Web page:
Considered endangered and near extinction, there are only 1,000 elephants left in the Malaysian Peninsula, out in the wild.
Based on the nation’s population, that’s roughly one elephant for every 30,000 Malaysian citizens.
This ratio is even worse for the Malayan tiger, with the last count shy of 200.
The same goes for the pangolin, banteng and the Sumateran rhino where these species are considered critically endangered, so close to extinction.
While we kick up a fuss about having to churn a report from home, the Department of Wildlife Malaysia (PERHILITAN) along with the Forestry Department and other agencies are working hard on conservation, protection, rehabilitation and enforcement to keep our endangered animals safe.
Elephants are magnificent beasts. They are gentle creatures, strong yet serene. Elephants in conservation captivity need the same treatment as the ones in the wild. They need to live with other elephants, they need to sleep lying down, bathe in mud and roam free in a wide open space.
One of the most prominent elephant conservation centres, the Kuala Gandah Elephant Conservation Centre (KGECC) is tending to a number of elephants at the moment, with the famous Abot and Rambai leading the herd.
With the MCO taking place, daily activities run as usual but are limited to husbandry, that means only the basic upkeep of the place and also feeding and tending to the elephants.
While Kuala Gandah runs on government funds and also public contributions from visits, it’s no easy (and cheap) feat to manage 31 wild elephants, captured, conserved and protected mostly from poachers and human-animal conflicts.
It gets harder with the fact that this place alone requires 5,000kg of grass and 1,000kg of fruits to feed the giants, every single day!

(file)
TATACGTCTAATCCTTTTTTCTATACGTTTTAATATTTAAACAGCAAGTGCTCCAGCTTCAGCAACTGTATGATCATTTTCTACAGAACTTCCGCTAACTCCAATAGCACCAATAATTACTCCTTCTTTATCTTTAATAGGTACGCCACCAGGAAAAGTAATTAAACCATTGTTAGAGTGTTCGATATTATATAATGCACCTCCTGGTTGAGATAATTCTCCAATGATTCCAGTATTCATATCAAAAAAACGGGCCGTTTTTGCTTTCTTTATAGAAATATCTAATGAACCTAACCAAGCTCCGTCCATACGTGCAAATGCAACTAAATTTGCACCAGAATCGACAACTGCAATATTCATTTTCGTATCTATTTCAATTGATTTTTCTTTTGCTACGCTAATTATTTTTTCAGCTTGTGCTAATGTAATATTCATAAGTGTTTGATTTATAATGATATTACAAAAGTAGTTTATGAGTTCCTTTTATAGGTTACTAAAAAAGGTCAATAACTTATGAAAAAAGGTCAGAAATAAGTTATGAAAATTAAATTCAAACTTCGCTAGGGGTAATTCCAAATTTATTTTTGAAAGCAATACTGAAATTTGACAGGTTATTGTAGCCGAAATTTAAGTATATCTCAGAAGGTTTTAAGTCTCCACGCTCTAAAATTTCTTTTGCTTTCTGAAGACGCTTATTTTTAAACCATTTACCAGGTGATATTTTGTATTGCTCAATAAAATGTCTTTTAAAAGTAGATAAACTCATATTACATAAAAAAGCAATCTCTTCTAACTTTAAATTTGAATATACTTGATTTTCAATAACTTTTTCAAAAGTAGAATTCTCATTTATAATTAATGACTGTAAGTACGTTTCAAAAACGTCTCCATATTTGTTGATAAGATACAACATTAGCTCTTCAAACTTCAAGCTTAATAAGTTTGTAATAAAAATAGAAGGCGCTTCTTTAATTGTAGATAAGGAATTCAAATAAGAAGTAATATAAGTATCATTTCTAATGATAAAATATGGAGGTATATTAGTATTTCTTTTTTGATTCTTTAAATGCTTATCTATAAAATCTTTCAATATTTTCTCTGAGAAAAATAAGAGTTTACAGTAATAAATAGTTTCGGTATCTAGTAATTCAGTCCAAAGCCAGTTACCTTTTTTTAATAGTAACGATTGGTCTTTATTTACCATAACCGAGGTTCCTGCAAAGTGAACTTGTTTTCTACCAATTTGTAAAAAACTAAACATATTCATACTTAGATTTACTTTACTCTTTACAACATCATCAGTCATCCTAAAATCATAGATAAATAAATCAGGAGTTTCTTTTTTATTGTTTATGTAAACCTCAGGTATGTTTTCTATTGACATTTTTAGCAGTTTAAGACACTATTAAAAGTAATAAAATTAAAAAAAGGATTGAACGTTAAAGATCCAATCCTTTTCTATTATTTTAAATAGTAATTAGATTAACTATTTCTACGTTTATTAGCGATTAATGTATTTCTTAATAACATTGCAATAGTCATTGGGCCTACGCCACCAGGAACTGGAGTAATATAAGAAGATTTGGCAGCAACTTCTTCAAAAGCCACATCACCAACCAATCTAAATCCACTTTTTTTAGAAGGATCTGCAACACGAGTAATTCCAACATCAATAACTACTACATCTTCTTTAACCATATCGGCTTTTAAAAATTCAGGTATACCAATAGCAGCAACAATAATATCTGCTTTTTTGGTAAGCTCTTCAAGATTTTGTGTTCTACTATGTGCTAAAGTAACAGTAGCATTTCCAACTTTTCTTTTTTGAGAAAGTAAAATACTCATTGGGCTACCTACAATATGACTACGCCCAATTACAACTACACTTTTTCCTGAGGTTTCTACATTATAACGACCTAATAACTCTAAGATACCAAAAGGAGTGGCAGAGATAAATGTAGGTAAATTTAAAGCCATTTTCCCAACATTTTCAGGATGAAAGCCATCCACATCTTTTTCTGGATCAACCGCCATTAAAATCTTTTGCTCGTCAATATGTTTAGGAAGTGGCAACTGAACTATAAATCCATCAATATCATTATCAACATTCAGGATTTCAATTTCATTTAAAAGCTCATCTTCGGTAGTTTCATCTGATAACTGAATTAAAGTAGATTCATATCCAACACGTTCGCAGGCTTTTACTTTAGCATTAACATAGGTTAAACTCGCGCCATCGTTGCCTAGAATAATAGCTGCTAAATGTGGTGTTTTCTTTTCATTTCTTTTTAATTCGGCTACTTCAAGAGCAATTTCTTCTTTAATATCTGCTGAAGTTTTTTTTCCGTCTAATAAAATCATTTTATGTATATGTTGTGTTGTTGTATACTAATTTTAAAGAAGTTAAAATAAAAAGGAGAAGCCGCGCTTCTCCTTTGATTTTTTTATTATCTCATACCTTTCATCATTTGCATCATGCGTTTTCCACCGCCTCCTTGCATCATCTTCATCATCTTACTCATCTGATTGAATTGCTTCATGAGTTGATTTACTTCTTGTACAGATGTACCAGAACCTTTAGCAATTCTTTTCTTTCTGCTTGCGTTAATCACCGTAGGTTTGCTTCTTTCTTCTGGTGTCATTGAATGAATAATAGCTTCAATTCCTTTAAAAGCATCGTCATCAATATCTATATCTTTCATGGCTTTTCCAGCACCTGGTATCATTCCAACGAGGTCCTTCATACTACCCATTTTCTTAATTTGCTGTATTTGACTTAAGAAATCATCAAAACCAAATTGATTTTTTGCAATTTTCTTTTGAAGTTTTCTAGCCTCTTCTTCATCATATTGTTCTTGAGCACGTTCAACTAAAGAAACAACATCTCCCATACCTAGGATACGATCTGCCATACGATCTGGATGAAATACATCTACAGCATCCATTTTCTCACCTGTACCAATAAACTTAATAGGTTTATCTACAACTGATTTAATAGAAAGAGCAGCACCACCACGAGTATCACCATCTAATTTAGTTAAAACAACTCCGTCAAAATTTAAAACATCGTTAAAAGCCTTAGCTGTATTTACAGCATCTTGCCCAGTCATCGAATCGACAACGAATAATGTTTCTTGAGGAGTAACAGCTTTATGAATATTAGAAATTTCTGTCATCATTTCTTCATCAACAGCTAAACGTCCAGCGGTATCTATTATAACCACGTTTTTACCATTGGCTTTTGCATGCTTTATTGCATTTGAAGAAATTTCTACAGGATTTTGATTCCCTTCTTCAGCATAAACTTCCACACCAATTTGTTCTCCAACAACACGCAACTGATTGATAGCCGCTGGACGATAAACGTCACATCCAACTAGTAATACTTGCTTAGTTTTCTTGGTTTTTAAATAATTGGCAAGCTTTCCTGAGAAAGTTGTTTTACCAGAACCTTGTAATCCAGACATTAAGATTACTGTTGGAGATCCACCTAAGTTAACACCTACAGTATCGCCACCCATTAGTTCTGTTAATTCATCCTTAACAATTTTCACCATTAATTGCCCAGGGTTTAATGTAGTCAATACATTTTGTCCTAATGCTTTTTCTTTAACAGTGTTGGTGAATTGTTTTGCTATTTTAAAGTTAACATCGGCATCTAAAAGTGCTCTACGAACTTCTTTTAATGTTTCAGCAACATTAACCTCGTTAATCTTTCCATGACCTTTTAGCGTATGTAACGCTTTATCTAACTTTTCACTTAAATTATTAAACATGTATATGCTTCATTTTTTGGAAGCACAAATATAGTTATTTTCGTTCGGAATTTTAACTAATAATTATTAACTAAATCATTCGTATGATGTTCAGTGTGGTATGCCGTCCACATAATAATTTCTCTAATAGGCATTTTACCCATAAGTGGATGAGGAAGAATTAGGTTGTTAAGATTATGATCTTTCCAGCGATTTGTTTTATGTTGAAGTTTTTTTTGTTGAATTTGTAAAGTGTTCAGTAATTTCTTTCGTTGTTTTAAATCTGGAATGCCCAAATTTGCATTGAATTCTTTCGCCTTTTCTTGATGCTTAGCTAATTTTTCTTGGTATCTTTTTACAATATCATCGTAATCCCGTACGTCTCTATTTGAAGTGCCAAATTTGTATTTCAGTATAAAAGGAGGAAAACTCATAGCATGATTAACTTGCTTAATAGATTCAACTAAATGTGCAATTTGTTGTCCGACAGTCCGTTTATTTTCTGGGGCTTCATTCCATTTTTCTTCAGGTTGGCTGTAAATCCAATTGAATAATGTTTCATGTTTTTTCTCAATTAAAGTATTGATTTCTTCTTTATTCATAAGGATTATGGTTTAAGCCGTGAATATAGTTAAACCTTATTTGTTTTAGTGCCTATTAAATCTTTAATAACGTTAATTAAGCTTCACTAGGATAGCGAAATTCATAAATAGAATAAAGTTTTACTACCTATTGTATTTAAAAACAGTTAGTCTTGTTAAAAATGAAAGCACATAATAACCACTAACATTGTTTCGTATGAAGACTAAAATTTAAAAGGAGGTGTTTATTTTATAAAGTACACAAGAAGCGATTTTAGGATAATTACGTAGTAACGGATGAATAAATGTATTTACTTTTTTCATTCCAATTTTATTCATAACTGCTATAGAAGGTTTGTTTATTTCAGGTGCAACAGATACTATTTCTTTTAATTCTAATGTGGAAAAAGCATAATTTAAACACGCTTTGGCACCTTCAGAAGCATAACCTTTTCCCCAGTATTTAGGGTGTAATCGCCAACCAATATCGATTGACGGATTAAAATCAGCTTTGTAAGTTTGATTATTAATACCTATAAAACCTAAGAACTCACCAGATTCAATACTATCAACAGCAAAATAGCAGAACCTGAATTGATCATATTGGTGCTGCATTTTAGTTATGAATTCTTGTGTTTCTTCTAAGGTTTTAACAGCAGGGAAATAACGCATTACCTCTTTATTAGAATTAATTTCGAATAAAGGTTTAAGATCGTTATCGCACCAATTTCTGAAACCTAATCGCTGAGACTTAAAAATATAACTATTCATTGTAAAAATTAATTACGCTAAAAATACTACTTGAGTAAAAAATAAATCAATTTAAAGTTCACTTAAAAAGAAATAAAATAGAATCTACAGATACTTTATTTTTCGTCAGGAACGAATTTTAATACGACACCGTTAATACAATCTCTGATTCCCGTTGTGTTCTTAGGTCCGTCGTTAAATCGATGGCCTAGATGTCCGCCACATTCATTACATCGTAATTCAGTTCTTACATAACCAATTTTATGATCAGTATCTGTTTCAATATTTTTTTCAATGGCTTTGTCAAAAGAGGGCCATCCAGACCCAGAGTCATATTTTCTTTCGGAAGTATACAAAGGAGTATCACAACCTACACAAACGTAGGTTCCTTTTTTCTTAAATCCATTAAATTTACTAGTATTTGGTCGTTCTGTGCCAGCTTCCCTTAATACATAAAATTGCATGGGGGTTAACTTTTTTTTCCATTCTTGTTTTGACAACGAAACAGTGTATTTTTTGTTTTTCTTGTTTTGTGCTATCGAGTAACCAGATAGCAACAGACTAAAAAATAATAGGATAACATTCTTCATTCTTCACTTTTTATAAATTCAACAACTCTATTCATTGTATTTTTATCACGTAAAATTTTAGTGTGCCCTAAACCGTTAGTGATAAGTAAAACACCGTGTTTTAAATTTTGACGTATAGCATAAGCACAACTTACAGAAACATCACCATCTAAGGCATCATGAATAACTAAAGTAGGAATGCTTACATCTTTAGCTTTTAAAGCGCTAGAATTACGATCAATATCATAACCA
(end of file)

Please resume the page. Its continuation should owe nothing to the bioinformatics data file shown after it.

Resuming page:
But what about NGO-run conservation centres like the Gibbon Rehabilitation Project (GReP) for example?
Save the Gibbons
The project’s director, also Gibbon Conservation Society President, Mariani Ramli recently had to reach out to local celebrity Sharifah Sakinah to pledge for funds as the centre is literally running dry due to the MCO.
“The team right now is doing okay, even our guardians (guard dogs) are doing fine. The problem is this centre normally runs on funds and food from various parties, also physical assistance from volunteers”, said Bam Arrogancia, a name she’s fondly known for in the field.
The former wildlife ranger continued, “Right now, the funds stopped coming and the volunteers aren’t able to come and help. We’re in a tight situation and I understand that. The only thing we need right now is funds to keep this place alive.”
The centre has 12 gibbons from five species under its care and all five are listedInternational Union for Conservation of Nature (IUCN) Red List of Threatened Species.
Needing the Bear Necessities
Across the ocean, Dr Wong (Wong Siew Te) runs the Bornean Sun Bear Conservation Centre (BSBCC) in Sepilok, Sabah. It’s considered one of Sabah’s ecotourism destinations.
Currently the centre has 43 bears rescued from threats of illegal captivity and trade. With the place running on ticket sales, they normally generate over RM100,000 a month to cover food, medicine, staff salaries and maintenance.
With the MCO taking place, BSBCC had to shut down its operations, putting a halt to its main source of survival, leaving Dr Wong with no revenue at all. His justified concerns go beyond the MCO.
“What’s worse is the Covid-19 pandemic has affected Europe and the US badly, and this is where most of our visitors come from. So even if we open after the MCO is lifted, no foreign tourists will come and our income will still be affected. We project that this will affect us for a long time”, said the founder.
Although the centre is a collaboration with the Sabah Wildlife Department, it does not receive financial support from the Sabah government and like Bam for her gibbons, Dr Wong is also calling for help from the Malaysian public.